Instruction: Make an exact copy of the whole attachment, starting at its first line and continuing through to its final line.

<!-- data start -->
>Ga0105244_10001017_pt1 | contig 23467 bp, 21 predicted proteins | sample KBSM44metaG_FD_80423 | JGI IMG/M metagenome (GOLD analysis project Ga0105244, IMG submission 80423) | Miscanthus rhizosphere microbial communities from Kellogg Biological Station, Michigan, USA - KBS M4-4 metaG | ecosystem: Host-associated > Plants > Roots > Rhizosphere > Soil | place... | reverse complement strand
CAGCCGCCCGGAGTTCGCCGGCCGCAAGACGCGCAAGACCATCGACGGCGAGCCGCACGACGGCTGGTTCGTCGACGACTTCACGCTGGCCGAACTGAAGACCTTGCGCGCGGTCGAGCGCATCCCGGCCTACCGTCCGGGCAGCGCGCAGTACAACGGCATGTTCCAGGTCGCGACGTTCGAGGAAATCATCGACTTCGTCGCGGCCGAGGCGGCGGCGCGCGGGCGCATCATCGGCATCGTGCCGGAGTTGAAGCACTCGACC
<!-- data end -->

>Ga0105244_10001017_pt1 | contig 23467 bp, 21 predicted proteins | sample KBSM44metaG_FD_80423 | JGI IMG/M metagenome (GOLD analysis project Ga0105244, IMG submission 80423) | Miscanthus rhizosphere microbial communities from Kellogg Biological Station, Michigan, USA - KBS M4-4 metaG | ecosystem: Host-associated > Plants > Roots > Rhizosphere > Soil | place... | reverse complement strand
CAGCCGCCCGGAGTTCGCCGGCCGCAAGACGCGCAAGACCATCGACGGCGAGCCGCACGACGGCTGGTTCGTCGACGACTTCACGCTGGCCGAACTGAAGACCTTGCGCGCGGTCGAGCGCATCCCGGCCTACCGTCCGGGCAGCGCGCAGTACAACGGCATGTTCCAGGTCGCGACGTTCGAGGAAATCATCGACTTCGTCGCGGCCGAGGCGGCGGCGCGCGGGCGCATCATCGGCATCGTGCCGGAGTTGAAGCACTCGACC